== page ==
In my research, I study the bases of gender inequality, drawing from scholarly literature in economic and organizational sociology, social networks, and entrepreneurship. My goal is to understand how organizational and social network processes impact economic outcomes and perpetuate gender inequality. My dissertation examines how evaluators and decision makers directly contribute to the perpetuation of gender inequality in economic outcomes. I pay particular attention to the often levied criticism of gender inequality research, namely failure to adequately account for quality or performance. A theme across my papers is to account for potential gender differences in quality in each of my empirical settings. I use field-based data, and employ both econometric and qualitative research methods, to examine the allocation of resources within organizations and social networks and identify the factors contributing to persistent gender inequality among organizational actors and entrepreneurs.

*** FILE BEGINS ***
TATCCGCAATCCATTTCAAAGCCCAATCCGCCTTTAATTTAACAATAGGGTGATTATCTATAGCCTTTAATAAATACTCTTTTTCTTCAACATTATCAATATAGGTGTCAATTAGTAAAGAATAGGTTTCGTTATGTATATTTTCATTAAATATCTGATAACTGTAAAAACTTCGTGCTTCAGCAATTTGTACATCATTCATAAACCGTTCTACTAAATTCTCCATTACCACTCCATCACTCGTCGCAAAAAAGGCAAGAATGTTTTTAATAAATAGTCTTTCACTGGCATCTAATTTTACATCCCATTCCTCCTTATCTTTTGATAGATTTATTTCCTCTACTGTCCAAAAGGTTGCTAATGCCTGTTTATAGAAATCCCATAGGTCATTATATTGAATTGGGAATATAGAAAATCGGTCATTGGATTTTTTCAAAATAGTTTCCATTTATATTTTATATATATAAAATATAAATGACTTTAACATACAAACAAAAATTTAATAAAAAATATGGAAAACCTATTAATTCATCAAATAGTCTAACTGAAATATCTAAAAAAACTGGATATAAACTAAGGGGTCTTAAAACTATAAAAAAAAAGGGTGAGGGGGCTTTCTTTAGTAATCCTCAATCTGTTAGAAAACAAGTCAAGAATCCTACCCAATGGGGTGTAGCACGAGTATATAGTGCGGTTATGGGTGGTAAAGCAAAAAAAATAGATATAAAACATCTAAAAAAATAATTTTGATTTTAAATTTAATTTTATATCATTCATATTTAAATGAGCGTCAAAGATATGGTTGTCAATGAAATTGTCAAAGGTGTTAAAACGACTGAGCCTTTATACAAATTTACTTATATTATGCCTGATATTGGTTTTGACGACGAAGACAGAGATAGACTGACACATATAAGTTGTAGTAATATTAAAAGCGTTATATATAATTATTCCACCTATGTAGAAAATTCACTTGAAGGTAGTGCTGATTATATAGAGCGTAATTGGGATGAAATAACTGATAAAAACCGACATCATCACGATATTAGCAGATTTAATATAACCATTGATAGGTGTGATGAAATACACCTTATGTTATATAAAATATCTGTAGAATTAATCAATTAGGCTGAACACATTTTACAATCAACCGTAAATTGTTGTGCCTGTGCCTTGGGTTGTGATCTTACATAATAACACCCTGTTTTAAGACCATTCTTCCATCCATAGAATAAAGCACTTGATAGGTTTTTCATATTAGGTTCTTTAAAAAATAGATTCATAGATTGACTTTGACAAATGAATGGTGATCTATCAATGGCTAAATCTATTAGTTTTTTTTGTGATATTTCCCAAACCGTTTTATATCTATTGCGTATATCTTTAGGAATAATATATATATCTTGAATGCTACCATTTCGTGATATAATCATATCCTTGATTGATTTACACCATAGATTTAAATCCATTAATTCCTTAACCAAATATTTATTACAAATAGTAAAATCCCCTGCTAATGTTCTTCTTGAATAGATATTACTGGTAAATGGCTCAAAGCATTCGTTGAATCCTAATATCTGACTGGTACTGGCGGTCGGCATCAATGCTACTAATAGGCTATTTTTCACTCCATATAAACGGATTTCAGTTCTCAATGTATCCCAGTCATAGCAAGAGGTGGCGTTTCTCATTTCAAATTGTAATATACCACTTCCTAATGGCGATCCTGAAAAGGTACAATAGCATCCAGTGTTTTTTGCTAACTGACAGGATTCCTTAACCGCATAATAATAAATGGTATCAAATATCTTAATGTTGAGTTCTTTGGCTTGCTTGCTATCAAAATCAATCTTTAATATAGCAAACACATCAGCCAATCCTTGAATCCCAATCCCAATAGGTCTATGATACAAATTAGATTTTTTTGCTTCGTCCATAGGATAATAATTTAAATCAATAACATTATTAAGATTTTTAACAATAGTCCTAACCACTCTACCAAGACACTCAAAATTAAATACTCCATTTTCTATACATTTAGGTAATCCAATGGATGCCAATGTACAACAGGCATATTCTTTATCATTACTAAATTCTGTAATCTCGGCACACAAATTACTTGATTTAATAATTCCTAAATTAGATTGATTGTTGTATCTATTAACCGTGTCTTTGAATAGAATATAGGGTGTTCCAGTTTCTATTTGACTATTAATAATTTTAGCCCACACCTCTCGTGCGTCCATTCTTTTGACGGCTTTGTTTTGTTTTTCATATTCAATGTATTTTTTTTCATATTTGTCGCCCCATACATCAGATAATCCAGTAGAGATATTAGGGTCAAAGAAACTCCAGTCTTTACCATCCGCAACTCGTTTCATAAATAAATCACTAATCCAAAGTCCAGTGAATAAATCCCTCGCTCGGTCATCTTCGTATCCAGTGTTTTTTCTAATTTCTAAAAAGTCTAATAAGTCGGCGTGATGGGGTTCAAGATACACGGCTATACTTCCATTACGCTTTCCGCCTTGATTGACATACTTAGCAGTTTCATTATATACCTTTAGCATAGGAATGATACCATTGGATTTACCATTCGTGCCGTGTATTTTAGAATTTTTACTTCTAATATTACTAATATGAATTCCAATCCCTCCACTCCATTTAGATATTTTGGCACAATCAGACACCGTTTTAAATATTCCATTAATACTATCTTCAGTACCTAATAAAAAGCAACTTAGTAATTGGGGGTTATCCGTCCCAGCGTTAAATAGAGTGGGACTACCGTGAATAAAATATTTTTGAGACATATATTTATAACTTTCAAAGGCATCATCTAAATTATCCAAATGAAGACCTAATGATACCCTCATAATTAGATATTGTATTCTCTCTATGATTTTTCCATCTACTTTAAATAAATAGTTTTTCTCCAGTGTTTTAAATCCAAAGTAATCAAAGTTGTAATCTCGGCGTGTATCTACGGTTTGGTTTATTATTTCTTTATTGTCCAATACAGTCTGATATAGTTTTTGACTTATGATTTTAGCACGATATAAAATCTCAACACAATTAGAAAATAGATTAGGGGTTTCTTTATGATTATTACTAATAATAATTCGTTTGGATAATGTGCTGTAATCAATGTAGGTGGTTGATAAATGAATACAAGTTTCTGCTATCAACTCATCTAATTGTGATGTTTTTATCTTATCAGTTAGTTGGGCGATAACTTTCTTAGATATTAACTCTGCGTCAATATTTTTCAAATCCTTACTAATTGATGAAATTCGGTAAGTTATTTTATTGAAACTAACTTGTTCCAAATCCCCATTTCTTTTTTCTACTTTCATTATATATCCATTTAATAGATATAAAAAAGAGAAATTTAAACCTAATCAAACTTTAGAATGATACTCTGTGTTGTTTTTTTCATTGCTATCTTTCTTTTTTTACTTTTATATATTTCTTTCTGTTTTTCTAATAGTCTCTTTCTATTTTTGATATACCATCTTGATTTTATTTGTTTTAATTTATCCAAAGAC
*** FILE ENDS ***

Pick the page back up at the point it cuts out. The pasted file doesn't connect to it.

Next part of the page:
To date, my research has resulted in numerous academic presentations; a second invitation from the Academy of Management Journal to revise and resubmit a solely-authored paper; an invitation to revise and resubmit a co-authored paper from Administrative Science Quarterly; and a number of working papers including my job market paper. Most recently, I was selected as the winner of the 2014 INFORMS/Organization Science Dissertation Proposal Competition. My work has also been recognized and funded by the Kauffman Foundation and the American Association of University Women and featured by a number of popular media outlets including Forbes the Society for Human Resource Management.